Forty years after it became the first U.S. orchestra to visit China, the Philadelphia Orchestra is planning to go back with a new tour and new program.
The orchestra on Wednesday announced plans for a summer tour and outreach program that will visit Hangzhou, Shanghai, Tianjin, Beijing and Macao between May 29 and June 10.
In addition to performances the orchestra plans a grassroots exchange with young Chinese musicians.
Donald Runnicles will conduct seven performances during the tour. Under legendary conductor Eugene Ormandy the orchestra visited China in 1973 as part of a historic thaw in relations between the two countries.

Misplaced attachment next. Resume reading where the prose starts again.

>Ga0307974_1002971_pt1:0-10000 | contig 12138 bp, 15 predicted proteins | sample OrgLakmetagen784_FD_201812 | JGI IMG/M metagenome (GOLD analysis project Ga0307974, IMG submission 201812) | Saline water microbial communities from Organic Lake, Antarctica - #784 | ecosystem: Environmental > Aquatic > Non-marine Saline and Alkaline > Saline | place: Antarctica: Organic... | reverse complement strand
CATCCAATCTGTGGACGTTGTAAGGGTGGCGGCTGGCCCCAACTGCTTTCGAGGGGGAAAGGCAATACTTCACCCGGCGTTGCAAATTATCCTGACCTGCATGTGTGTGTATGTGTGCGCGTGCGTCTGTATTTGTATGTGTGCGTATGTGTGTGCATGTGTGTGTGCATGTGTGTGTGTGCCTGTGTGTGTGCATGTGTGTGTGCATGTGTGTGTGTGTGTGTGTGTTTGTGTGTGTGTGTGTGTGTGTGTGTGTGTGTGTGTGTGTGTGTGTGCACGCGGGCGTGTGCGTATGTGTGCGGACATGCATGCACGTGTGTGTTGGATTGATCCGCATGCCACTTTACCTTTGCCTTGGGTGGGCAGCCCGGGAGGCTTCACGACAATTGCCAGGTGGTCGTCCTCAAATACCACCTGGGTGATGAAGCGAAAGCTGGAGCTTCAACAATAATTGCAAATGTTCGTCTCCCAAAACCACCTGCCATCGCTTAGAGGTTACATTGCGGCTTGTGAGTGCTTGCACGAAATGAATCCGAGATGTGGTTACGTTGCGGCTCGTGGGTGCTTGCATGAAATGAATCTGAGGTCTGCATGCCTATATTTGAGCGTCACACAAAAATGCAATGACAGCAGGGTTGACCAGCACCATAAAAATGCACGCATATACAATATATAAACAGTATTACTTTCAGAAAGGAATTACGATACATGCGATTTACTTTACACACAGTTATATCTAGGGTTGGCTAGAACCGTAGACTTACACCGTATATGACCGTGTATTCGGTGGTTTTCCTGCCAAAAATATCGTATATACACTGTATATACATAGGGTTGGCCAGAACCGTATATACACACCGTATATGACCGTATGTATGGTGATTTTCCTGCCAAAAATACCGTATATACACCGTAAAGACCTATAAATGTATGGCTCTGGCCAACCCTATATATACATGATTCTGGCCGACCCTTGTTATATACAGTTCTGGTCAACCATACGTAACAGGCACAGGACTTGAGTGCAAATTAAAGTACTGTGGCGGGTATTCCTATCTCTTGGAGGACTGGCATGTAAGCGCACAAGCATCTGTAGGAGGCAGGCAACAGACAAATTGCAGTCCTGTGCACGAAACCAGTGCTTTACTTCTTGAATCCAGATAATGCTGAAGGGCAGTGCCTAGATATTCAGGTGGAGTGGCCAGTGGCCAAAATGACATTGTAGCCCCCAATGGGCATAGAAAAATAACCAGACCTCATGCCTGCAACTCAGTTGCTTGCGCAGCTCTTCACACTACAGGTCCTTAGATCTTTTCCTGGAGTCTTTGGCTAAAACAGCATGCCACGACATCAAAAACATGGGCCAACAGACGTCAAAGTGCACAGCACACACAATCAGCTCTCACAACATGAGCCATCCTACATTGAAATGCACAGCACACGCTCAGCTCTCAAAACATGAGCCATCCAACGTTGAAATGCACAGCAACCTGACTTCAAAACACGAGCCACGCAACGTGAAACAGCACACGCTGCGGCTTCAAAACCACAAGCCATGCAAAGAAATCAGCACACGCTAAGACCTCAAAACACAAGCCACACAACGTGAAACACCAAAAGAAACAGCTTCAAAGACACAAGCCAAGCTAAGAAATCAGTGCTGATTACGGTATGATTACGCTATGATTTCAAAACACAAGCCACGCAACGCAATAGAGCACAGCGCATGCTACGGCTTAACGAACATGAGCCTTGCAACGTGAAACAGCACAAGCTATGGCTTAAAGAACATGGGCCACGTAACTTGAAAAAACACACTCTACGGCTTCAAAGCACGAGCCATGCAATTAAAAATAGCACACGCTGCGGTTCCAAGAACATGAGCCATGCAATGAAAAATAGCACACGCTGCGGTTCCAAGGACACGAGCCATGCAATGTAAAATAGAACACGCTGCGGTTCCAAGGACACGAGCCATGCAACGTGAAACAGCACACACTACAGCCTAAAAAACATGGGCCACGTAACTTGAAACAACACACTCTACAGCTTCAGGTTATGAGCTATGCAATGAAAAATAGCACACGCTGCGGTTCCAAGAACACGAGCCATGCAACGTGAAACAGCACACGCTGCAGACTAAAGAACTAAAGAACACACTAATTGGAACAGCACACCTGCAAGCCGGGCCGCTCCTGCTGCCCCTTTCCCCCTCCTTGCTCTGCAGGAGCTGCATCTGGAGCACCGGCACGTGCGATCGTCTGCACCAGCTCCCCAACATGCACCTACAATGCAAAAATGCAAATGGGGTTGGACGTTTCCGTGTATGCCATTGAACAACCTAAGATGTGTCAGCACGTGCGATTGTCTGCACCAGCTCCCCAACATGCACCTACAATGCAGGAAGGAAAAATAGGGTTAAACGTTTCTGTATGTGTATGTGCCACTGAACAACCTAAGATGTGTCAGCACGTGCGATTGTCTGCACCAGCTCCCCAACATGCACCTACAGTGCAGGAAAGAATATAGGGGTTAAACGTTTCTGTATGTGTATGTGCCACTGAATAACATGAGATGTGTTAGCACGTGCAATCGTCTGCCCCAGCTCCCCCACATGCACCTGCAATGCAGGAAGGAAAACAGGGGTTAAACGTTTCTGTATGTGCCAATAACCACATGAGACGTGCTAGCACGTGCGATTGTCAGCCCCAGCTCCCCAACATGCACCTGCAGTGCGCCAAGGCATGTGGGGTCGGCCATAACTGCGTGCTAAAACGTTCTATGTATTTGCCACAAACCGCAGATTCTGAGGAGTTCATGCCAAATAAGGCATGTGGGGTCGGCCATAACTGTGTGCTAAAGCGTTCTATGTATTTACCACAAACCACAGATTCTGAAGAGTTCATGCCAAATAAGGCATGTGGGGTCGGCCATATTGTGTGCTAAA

To celebrate the 40th anniversary musicians from the China National Symphony Orchestra and musicians from The Philadelphia Orchestra will come together for a celebratory performance at the National Center for the Performing Arts in Beijing on June 6.
The Philadelphia Orchestra said it "looks toward a rich future in China" defined by a commitment to serving as a cultural ambassador for the United States.
The tour is part of a rebuilding project that began after the orchestra stunned music lovers in 2011 by becoming the first major U.S. orchestra to seek Chapter 11 bankruptcy reorganization. The world-renowned 112-year-old orchestra had struggled with dwindling attendance and donations, shrinking endowment income, the recession and an aging audience.
Breaking news and the stories that matter to your neighborhood.
The orchestra emerged from bankruptcy last year.